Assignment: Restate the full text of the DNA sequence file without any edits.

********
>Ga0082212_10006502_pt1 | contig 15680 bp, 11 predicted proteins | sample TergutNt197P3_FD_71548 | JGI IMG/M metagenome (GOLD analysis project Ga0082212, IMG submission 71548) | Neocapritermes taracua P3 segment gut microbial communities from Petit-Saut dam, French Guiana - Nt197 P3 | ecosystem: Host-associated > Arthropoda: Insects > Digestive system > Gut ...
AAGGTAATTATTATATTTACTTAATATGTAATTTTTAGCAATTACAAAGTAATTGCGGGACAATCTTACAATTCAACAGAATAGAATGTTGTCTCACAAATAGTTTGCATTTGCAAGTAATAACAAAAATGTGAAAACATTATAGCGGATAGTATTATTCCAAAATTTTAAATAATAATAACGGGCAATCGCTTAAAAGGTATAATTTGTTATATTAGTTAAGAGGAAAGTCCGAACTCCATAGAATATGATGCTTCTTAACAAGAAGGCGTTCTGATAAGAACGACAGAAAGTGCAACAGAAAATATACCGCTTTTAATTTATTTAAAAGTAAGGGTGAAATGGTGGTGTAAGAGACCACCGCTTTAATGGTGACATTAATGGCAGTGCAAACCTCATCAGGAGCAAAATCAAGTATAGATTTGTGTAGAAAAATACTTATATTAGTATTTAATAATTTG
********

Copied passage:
>Ga0082212_10006502_pt1 | contig 15680 bp, 11 predicted proteins | sample TergutNt197P3_FD_71548 | JGI IMG/M metagenome (GOLD analysis project Ga0082212, IMG submission 71548) | Neocapritermes taracua P3 segment gut microbial communities from Petit-Saut dam, French Guiana - Nt197 P3 | ecosystem: Host-associated > Arthropoda: Insects > Digestive system > Gut ...
AAGGTAATTATTATATTTACTTAATATGTAATTTTTAGCAATTACAAAGTAATTGCGGGACAATCTTACAATTCAACAGAATAGAATGTTGTCTCACAAATAGTTTGCATTTGCAAGTAATAACAAAAATGTGAAAACATTATAGCGGATAGTATTATTCCAAAATTTTAAATAATAATAACGGGCAATCGCTTAAAAGGTATAATTTGTTATATTAGTTAAGAGGAAAGTCCGAACTCCATAGAATATGATGCTTCTTAACAAGAAGGCGTTCTGATAAGAACGACAGAAAGTGCAACAGAAAATATACCGCTTTTAATTTATTTAAAAGTAAGGGTGAAATGGTGGTGTAAGAGACCACCGCTTTAATGGTGACATTAATGGCAGTGCAAACCTCATCAGGAGCAAAATCAAGTATAGATTTGTGTAGAAAAATACTTATATTAGTATTTAATAATTTG